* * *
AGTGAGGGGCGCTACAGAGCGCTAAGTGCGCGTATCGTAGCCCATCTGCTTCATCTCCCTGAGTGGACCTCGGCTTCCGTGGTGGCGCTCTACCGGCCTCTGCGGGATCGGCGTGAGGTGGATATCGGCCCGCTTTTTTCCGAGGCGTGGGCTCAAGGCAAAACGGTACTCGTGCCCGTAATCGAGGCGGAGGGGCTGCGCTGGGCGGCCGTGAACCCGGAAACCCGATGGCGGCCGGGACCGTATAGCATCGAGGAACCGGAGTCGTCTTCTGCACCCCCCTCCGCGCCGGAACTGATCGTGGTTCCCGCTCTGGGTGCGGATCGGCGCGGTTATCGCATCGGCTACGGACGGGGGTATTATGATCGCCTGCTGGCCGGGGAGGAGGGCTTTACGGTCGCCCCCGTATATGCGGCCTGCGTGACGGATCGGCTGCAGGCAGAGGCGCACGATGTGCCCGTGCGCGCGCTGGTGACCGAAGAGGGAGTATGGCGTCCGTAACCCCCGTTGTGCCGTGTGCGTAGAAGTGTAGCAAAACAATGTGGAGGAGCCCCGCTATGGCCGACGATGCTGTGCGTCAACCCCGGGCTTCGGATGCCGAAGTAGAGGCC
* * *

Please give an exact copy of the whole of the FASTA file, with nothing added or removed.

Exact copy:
AGTGAGGGGCGCTACAGAGCGCTAAGTGCGCGTATCGTAGCCCATCTGCTTCATCTCCCTGAGTGGACCTCGGCTTCCGTGGTGGCGCTCTACCGGCCTCTGCGGGATCGGCGTGAGGTGGATATCGGCCCGCTTTTTTCCGAGGCGTGGGCTCAAGGCAAAACGGTACTCGTGCCCGTAATCGAGGCGGAGGGGCTGCGCTGGGCGGCCGTGAACCCGGAAACCCGATGGCGGCCGGGACCGTATAGCATCGAGGAACCGGAGTCGTCTTCTGCACCCCCCTCCGCGCCGGAACTGATCGTGGTTCCCGCTCTGGGTGCGGATCGGCGCGGTTATCGCATCGGCTACGGACGGGGGTATTATGATCGCCTGCTGGCCGGGGAGGAGGGCTTTACGGTCGCCCCCGTATATGCGGCCTGCGTGACGGATCGGCTGCAGGCAGAGGCGCACGATGTGCCCGTGCGCGCGCTGGTGACCGAAGAGGGAGTATGGCGTCCGTAACCCCCGTTGTGCCGTGTGCGTAGAAGTGTAGCAAAACAATGTGGAGGAGCCCCGCTATGGCCGACGATGCTGTGCGTCAACCCCGGGCTTCGGATGCCGAAGTAGAGGCC